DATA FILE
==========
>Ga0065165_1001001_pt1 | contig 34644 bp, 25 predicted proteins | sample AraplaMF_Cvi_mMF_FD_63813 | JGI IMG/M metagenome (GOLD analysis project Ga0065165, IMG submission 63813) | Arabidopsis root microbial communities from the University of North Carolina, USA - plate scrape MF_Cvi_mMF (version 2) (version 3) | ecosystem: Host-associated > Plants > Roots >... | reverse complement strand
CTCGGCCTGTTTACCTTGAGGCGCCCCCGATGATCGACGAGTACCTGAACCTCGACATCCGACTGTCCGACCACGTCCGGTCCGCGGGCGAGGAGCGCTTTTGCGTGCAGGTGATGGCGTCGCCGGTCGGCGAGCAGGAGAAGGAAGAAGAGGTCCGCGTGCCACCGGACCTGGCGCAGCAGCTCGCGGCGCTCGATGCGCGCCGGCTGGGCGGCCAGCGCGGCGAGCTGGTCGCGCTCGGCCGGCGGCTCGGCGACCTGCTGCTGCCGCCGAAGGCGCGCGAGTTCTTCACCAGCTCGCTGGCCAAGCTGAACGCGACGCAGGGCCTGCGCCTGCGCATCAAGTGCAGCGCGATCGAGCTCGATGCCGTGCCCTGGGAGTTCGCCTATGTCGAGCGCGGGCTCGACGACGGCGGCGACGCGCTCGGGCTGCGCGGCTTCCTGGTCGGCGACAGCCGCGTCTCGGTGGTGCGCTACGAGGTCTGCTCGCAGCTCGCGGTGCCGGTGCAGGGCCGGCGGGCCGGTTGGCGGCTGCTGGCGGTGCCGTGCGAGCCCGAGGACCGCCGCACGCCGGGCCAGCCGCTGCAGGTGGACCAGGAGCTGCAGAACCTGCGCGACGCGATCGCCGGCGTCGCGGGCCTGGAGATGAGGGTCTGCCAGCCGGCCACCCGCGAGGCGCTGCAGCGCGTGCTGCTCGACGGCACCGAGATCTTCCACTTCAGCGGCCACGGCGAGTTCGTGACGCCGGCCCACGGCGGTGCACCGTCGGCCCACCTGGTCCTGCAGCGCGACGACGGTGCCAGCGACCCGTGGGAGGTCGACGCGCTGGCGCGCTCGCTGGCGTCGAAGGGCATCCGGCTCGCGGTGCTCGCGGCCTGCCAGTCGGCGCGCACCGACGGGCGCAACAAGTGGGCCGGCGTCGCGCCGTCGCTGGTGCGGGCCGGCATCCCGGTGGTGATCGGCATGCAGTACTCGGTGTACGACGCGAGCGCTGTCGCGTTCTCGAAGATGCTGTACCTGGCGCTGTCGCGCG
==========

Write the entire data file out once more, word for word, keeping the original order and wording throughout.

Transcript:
>Ga0065165_1001001_pt1 | contig 34644 bp, 25 predicted proteins | sample AraplaMF_Cvi_mMF_FD_63813 | JGI IMG/M metagenome (GOLD analysis project Ga0065165, IMG submission 63813) | Arabidopsis root microbial communities from the University of North Carolina, USA - plate scrape MF_Cvi_mMF (version 2) (version 3) | ecosystem: Host-associated > Plants > Roots >... | reverse complement strand
CTCGGCCTGTTTACCTTGAGGCGCCCCCGATGATCGACGAGTACCTGAACCTCGACATCCGACTGTCCGACCACGTCCGGTCCGCGGGCGAGGAGCGCTTTTGCGTGCAGGTGATGGCGTCGCCGGTCGGCGAGCAGGAGAAGGAAGAAGAGGTCCGCGTGCCACCGGACCTGGCGCAGCAGCTCGCGGCGCTCGATGCGCGCCGGCTGGGCGGCCAGCGCGGCGAGCTGGTCGCGCTCGGCCGGCGGCTCGGCGACCTGCTGCTGCCGCCGAAGGCGCGCGAGTTCTTCACCAGCTCGCTGGCCAAGCTGAACGCGACGCAGGGCCTGCGCCTGCGCATCAAGTGCAGCGCGATCGAGCTCGATGCCGTGCCCTGGGAGTTCGCCTATGTCGAGCGCGGGCTCGACGACGGCGGCGACGCGCTCGGGCTGCGCGGCTTCCTGGTCGGCGACAGCCGCGTCTCGGTGGTGCGCTACGAGGTCTGCTCGCAGCTCGCGGTGCCGGTGCAGGGCCGGCGGGCCGGTTGGCGGCTGCTGGCGGTGCCGTGCGAGCCCGAGGACCGCCGCACGCCGGGCCAGCCGCTGCAGGTGGACCAGGAGCTGCAGAACCTGCGCGACGCGATCGCCGGCGTCGCGGGCCTGGAGATGAGGGTCTGCCAGCCGGCCACCCGCGAGGCGCTGCAGCGCGTGCTGCTCGACGGCACCGAGATCTTCCACTTCAGCGGCCACGGCGAGTTCGTGACGCCGGCCCACGGCGGTGCACCGTCGGCCCACCTGGTCCTGCAGCGCGACGACGGTGCCAGCGACCCGTGGGAGGTCGACGCGCTGGCGCGCTCGCTGGCGTCGAAGGGCATCCGGCTCGCGGTGCTCGCGGCCTGCCAGTCGGCGCGCACCGACGGGCGCAACAAGTGGGCCGGCGTCGCGCCGTCGCTGGTGCGGGCCGGCATCCCGGTGGTGATCGGCATGCAGTACTCGGTGTACGACGCGAGCGCTGTCGCGTTCTCGAAGATGCTGTACCTGGCGCTGTCGCGCG